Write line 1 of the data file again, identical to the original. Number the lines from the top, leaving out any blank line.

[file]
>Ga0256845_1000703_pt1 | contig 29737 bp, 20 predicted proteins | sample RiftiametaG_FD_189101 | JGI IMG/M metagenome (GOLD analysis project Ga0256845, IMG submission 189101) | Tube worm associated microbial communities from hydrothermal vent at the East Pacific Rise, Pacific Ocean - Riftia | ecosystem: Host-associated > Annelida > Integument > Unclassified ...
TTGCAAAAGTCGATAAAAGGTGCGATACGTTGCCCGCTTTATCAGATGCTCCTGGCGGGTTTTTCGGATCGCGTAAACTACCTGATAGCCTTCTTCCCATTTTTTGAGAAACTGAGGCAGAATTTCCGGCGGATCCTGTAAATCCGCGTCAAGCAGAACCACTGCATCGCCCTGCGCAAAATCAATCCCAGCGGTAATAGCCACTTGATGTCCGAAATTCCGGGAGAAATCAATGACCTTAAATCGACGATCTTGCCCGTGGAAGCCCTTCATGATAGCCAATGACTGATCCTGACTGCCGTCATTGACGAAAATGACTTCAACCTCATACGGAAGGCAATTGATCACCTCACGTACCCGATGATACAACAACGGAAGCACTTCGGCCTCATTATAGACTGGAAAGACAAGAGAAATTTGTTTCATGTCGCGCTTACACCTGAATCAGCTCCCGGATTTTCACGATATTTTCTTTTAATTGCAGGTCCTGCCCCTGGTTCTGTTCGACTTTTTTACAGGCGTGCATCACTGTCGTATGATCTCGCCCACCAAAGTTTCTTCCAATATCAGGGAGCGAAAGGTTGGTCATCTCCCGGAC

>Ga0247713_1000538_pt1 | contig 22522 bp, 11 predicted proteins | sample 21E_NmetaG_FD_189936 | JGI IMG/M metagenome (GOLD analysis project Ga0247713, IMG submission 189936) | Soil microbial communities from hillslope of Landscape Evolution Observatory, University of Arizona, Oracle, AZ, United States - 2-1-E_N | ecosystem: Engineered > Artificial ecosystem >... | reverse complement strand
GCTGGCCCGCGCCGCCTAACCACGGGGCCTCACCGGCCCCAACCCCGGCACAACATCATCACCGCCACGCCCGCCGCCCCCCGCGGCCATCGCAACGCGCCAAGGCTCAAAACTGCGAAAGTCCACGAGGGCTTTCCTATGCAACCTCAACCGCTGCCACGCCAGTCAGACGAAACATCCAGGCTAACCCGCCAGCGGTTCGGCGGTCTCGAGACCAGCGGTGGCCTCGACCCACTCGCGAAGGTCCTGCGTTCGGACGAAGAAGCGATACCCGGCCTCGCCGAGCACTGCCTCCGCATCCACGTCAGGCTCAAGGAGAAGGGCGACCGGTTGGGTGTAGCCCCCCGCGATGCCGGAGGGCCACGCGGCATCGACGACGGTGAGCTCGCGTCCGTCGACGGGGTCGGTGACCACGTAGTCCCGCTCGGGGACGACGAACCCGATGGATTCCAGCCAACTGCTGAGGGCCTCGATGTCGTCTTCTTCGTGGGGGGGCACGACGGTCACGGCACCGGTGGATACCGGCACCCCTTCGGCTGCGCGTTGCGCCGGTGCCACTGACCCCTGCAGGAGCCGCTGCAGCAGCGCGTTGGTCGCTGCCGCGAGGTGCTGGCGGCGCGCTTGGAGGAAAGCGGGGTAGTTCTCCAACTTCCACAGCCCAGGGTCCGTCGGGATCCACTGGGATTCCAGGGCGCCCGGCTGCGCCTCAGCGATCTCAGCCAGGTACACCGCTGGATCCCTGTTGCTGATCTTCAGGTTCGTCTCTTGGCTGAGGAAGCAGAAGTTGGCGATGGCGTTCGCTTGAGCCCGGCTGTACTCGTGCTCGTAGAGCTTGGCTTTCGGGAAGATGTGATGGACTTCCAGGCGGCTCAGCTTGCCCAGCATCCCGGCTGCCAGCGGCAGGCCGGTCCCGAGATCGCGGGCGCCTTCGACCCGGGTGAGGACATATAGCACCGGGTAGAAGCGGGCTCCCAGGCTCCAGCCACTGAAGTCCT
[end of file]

>Ga0256845_1000703_pt1 | contig 29737 bp, 20 predicted proteins | sample RiftiametaG_FD_189101 | JGI IMG/M metagenome (GOLD analysis project Ga0256845, IMG submission 189101) | Tube worm associated microbial communities from hydrothermal vent at the East Pacific Rise, Pacific Ocean - Riftia | ecosystem: Host-associated > Annelida > Integument > Unclassified ...